Purple fountain grass made its way into my garden because of my interest in burgundy foliage plants. The blades are deep maroon and the inflorescence a taupe color tinged with a bit of red. I have used it with plants that flower in the same color family such as Joe Pye weed (Eupatorium fistulosum), purple coneflower (Echinacea purpurea) and ‘Caldwell Pink’ rose. The most impressive display I have created with this grass was in a friend’s mixed border. The purple fountain grass swayed gracefully in the breeze among aster ‘Hella Lacy,’ ‘Blush Noisette’ rose, and the very dramatic and very purple Mexican sage (Salvia leucantha). Now it’s time for me to come clean. For all of purple fountain grass’s stunning attributes, I am sad to say it is an annual, except in the warmest climates. For most of us, it is an addition to the garden that we will have to plant each spring – but I think it’s well worth the effort.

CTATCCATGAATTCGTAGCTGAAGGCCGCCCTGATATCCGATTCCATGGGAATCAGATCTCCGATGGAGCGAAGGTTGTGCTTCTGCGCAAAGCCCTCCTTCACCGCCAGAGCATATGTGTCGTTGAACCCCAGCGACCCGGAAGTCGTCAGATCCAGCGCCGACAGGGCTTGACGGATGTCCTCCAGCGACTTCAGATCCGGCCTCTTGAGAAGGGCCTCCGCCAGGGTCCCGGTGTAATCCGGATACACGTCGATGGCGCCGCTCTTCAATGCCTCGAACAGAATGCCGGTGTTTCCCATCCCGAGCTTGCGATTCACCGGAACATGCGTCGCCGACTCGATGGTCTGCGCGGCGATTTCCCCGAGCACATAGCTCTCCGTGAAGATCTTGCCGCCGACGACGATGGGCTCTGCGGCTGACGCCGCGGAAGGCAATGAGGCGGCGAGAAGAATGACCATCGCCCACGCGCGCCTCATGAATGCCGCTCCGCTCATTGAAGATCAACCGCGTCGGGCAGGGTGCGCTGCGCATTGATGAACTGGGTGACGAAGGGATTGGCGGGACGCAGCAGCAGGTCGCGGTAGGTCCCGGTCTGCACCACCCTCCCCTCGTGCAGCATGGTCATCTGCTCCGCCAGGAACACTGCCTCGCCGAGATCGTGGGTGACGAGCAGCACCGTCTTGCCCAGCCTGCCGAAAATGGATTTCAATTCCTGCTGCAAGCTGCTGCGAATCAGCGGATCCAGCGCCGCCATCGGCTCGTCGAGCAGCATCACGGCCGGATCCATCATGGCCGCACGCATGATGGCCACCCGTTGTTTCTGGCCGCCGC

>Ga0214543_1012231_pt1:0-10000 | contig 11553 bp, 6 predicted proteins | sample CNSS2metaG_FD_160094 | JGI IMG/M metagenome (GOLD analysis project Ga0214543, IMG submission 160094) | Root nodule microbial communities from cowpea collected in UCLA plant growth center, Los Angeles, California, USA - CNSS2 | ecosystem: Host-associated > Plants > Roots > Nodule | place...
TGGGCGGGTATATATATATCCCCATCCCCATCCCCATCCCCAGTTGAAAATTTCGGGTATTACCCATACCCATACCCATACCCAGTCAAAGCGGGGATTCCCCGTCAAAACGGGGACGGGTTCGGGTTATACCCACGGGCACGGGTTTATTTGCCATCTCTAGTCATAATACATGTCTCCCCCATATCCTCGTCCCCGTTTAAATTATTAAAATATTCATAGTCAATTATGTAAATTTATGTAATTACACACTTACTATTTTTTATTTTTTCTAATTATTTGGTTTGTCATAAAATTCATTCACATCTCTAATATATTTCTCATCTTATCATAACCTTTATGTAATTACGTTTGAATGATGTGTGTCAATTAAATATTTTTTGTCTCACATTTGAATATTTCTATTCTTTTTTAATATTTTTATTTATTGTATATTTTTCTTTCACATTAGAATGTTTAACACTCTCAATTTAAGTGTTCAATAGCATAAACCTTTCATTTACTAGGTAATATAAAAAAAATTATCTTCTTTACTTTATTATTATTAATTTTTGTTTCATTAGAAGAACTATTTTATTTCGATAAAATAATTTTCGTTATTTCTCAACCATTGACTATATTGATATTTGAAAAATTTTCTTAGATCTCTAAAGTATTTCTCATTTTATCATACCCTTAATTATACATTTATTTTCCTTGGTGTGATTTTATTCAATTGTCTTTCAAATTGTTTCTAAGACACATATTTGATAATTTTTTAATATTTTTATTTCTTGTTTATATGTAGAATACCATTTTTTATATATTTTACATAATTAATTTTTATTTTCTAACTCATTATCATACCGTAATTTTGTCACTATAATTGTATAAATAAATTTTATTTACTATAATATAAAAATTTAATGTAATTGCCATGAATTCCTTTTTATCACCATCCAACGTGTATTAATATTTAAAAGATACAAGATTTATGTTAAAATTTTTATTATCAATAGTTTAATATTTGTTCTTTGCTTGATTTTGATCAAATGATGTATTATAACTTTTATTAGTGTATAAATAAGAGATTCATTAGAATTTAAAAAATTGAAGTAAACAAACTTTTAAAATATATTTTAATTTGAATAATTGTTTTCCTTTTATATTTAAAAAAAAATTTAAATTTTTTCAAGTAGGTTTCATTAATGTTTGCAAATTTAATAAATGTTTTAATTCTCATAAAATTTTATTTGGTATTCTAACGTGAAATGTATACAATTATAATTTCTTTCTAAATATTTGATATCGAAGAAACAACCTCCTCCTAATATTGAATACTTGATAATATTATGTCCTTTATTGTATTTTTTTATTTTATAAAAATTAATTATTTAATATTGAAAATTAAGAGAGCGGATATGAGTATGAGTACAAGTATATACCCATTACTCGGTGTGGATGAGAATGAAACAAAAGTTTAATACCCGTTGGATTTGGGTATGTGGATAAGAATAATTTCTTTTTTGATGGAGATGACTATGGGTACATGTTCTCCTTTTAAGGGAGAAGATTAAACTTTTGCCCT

When planting ornamental grasses make sure the bed or container is deeply cultivated, at least 36 inches, to give the root systems room to grow down. This helps increase their drought tolerance. Compost or humus is the only soil amendment needed.